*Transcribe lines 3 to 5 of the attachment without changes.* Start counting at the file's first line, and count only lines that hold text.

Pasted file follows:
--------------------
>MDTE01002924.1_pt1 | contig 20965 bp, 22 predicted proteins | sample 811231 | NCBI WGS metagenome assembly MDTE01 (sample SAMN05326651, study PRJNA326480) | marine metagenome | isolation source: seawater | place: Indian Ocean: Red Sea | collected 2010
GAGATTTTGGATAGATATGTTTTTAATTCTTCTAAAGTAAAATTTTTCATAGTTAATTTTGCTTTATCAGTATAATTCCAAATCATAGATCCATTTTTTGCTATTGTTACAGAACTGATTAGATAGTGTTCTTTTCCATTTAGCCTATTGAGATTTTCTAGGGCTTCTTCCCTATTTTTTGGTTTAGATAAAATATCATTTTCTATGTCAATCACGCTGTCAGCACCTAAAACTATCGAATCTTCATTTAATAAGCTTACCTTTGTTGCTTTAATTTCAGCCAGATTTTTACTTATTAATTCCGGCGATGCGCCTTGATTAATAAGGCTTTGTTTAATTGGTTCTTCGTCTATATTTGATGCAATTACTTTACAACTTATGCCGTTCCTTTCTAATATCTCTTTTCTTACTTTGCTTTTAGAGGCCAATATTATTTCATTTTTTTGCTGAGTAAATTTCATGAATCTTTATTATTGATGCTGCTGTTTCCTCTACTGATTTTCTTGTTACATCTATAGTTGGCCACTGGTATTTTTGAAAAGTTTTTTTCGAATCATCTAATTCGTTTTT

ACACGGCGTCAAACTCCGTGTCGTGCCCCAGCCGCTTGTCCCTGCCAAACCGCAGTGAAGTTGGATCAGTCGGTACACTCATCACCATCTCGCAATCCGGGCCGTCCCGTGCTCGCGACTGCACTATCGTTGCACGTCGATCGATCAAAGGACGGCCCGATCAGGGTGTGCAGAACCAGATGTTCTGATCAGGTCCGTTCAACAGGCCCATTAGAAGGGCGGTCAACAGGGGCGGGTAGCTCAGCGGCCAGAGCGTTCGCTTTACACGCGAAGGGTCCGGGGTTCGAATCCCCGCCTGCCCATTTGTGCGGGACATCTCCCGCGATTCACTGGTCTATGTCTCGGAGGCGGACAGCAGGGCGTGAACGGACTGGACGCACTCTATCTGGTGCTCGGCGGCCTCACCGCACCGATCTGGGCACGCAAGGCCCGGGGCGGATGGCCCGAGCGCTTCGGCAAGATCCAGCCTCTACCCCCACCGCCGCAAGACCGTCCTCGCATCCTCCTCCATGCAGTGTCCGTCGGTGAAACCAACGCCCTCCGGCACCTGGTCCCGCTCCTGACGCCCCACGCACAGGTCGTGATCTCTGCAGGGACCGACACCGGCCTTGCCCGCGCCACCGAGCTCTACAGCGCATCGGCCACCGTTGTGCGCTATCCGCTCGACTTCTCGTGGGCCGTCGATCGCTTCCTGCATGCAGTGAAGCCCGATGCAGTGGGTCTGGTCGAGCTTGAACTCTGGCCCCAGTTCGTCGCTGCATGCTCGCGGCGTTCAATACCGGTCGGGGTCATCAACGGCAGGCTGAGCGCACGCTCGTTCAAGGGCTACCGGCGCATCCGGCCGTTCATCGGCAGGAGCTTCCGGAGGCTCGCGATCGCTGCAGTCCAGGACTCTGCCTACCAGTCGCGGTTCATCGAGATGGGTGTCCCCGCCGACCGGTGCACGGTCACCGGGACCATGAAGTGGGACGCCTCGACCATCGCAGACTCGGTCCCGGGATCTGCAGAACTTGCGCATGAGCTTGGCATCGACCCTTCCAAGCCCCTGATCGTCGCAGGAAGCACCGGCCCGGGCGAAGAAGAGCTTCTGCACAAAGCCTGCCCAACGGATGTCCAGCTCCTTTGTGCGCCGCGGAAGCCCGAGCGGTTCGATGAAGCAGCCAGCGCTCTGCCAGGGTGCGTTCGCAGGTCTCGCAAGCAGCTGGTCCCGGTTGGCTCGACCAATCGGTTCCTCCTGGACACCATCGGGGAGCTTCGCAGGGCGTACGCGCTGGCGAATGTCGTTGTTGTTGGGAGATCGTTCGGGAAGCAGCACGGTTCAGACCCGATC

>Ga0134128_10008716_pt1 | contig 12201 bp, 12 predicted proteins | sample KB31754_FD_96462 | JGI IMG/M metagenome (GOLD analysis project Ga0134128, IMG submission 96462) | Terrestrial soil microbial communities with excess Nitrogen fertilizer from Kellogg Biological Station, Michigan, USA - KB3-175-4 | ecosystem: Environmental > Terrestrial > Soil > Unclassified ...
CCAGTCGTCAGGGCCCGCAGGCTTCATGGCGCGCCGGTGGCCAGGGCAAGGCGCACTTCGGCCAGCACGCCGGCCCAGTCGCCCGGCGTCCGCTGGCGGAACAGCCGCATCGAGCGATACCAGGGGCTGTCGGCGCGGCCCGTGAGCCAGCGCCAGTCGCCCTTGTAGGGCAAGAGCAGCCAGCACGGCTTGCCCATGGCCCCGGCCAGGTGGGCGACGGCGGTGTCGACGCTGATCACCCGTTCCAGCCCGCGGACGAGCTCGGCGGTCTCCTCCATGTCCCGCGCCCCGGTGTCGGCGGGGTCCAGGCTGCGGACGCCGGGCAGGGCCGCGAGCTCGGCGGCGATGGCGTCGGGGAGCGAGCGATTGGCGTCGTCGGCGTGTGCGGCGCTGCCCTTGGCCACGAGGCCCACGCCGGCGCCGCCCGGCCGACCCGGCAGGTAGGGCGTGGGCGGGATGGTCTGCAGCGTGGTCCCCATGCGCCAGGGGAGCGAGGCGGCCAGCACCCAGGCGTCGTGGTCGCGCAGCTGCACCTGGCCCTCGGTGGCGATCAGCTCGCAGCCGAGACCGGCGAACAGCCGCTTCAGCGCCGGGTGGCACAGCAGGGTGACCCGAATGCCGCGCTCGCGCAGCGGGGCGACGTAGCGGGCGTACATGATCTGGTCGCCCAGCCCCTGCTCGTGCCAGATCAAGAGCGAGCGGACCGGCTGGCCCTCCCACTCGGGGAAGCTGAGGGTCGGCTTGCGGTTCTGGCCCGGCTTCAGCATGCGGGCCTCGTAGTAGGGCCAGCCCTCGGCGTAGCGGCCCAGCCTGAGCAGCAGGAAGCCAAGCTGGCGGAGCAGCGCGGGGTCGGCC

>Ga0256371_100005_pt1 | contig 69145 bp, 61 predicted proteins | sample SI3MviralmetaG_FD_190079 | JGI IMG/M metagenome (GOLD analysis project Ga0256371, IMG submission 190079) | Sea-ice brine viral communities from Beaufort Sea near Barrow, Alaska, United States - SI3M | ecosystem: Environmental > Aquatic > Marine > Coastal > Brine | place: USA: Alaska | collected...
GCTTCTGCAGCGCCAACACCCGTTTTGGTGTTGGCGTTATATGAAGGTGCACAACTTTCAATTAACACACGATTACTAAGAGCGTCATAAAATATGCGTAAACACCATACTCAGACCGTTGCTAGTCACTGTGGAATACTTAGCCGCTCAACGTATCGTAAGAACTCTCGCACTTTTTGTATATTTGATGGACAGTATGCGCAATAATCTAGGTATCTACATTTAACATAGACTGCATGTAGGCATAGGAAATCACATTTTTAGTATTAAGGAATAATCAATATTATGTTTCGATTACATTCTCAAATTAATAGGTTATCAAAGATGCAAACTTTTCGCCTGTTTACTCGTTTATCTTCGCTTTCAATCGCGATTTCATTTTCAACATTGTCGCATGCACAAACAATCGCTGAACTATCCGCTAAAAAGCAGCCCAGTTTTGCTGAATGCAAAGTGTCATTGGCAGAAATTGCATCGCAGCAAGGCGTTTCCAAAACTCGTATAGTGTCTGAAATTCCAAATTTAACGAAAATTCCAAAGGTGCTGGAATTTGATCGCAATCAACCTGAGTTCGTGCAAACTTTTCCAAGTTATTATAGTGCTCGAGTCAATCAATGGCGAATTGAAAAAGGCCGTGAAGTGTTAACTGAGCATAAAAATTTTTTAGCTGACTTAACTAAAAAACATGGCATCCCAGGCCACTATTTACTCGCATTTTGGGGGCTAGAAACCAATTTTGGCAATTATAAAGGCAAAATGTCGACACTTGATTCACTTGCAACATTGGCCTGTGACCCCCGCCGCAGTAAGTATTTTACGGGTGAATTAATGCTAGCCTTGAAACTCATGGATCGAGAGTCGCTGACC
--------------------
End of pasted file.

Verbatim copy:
ACACGGCGTCAAACTCCGTGTCGTGCCCCAGCCGCTTGTCCCTGCCAAACCGCAGTGAAGTTGGATCAGTCGGTACACTCATCACCATCTCGCAATCCGGGCCGTCCCGTGCTCGCGACTGCACTATCGTTGCACGTCGATCGATCAAAGGACGGCCCGATCAGGGTGTGCAGAACCAGATGTTCTGATCAGGTCCGTTCAACAGGCCCATTAGAAGGGCGGTCAACAGGGGCGGGTAGCTCAGCGGCCAGAGCGTTCGCTTTACACGCGAAGGGTCCGGGGTTCGAATCCCCGCCTGCCCATTTGTGCGGGACATCTCCCGCGATTCACTGGTCTATGTCTCGGAGGCGGACAGCAGGGCGTGAACGGACTGGACGCACTCTATCTGGTGCTCGGCGGCCTCACCGCACCGATCTGGGCACGCAAGGCCCGGGGCGGATGGCCCGAGCGCTTCGGCAAGATCCAGCCTCTACCCCCACCGCCGCAAGACCGTCCTCGCATCCTCCTCCATGCAGTGTCCGTCGGTGAAACCAACGCCCTCCGGCACCTGGTCCCGCTCCTGACGCCCCACGCACAGGTCGTGATCTCTGCAGGGACCGACACCGGCCTTGCCCGCGCCACCGAGCTCTACAGCGCATCGGCCACCGTTGTGCGCTATCCGCTCGACTTCTCGTGGGCCGTCGATCGCTTCCTGCATGCAGTGAAGCCCGATGCAGTGGGTCTGGTCGAGCTTGAACTCTGGCCCCAGTTCGTCGCTGCATGCTCGCGGCGTTCAATACCGGTCGGGGTCATCAACGGCAGGCTGAGCGCACGCTCGTTCAAGGGCTACCGGCGCATCCGGCCGTTCATCGGCAGGAGCTTCCGGAGGCTCGCGATCGCTGCAGTCCAGGACTCTGCCTACCAGTCGCGGTTCATCGAGATGGGTGTCCCCGCCGACCGGTGCACGGTCACCGGGACCATGAAGTGGGACGCCTCGACCATCGCAGACTCGGTCCCGGGATCTGCAGAACTTGCGCATGAGCTTGGCATCGACCCTTCCAAGCCCCTGATCGTCGCAGGAAGCACCGGCCCGGGCGAAGAAGAGCTTCTGCACAAAGCCTGCCCAACGGATGTCCAGCTCCTTTGTGCGCCGCGGAAGCCCGAGCGGTTCGATGAAGCAGCCAGCGCTCTGCCAGGGTGCGTTCGCAGGTCTCGCAAGCAGCTGGTCCCGGTTGGCTCGACCAATCGGTTCCTCCTGGACACCATCGGGGAGCTTCGCAGGGCGTACGCGCTGGCGAATGTCGTTGTTGTTGGGAGATCGTTCGGGAAGCAGCACGGTTCAGACCCGATC

>Ga0134128_10008716_pt1 | contig 12201 bp, 12 predicted proteins | sample KB31754_FD_96462 | JGI IMG/M metagenome (GOLD analysis project Ga0134128, IMG submission 96462) | Terrestrial soil microbial communities with excess Nitrogen fertilizer from Kellogg Biological Station, Michigan, USA - KB3-175-4 | ecosystem: Environmental > Terrestrial > Soil > Unclassified ...
CCAGTCGTCAGGGCCCGCAGGCTTCATGGCGCGCCGGTGGCCAGGGCAAGGCGCACTTCGGCCAGCACGCCGGCCCAGTCGCCCGGCGTCCGCTGGCGGAACAGCCGCATCGAGCGATACCAGGGGCTGTCGGCGCGGCCCGTGAGCCAGCGCCAGTCGCCCTTGTAGGGCAAGAGCAGCCAGCACGGCTTGCCCATGGCCCCGGCCAGGTGGGCGACGGCGGTGTCGACGCTGATCACCCGTTCCAGCCCGCGGACGAGCTCGGCGGTCTCCTCCATGTCCCGCGCCCCGGTGTCGGCGGGGTCCAGGCTGCGGACGCCGGGCAGGGCCGCGAGCTCGGCGGCGATGGCGTCGGGGAGCGAGCGATTGGCGTCGTCGGCGTGTGCGGCGCTGCCCTTGGCCACGAGGCCCACGCCGGCGCCGCCCGGCCGACCCGGCAGGTAGGGCGTGGGCGGGATGGTCTGCAGCGTGGTCCCCATGCGCCAGGGGAGCGAGGCGGCCAGCACCCAGGCGTCGTGGTCGCGCAGCTGCACCTGGCCCTCGGTGGCGATCAGCTCGCAGCCGAGACCGGCGAACAGCCGCTTCAGCGCCGGGTGGCACAGCAGGGTGACCCGAATGCCGCGCTCGCGCAGCGGGGCGACGTAGCGGGCGTACATGATCTGGTCGCCCAGCCCCTGCTCGTGCCAGATCAAGAGCGAGCGGACCGGCTGGCCCTCCCACTCGGGGAAGCTGAGGGTCGGCTTGCGGTTCTGGCCCGGCTTCAGCATGCGGGCCTCGTAGTAGGGCCAGCCCTCGGCGTAGCGGCCCAGCCTGAGCAGCAGGAAGCCAAGCTGGCGGAGCAGCGCGGGGTCGGCC